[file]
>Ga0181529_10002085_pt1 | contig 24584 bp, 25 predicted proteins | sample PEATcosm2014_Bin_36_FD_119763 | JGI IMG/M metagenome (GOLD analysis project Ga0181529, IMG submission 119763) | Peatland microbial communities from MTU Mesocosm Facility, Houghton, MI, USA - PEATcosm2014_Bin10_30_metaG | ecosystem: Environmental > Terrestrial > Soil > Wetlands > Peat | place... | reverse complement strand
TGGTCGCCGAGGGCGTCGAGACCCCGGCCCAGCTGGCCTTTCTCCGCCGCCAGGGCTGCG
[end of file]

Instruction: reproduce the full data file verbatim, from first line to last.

>Ga0181529_10002085_pt1 | contig 24584 bp, 25 predicted proteins | sample PEATcosm2014_Bin_36_FD_119763 | JGI IMG/M metagenome (GOLD analysis project Ga0181529, IMG submission 119763) | Peatland microbial communities from MTU Mesocosm Facility, Houghton, MI, USA - PEATcosm2014_Bin10_30_metaG | ecosystem: Environmental > Terrestrial > Soil > Wetlands > Peat | place... | reverse complement strand
TGGTCGCCGAGGGCGTCGAGACCCCGGCCCAGCTGGCCTTTCTCCGCCGCCAGGGCTGCG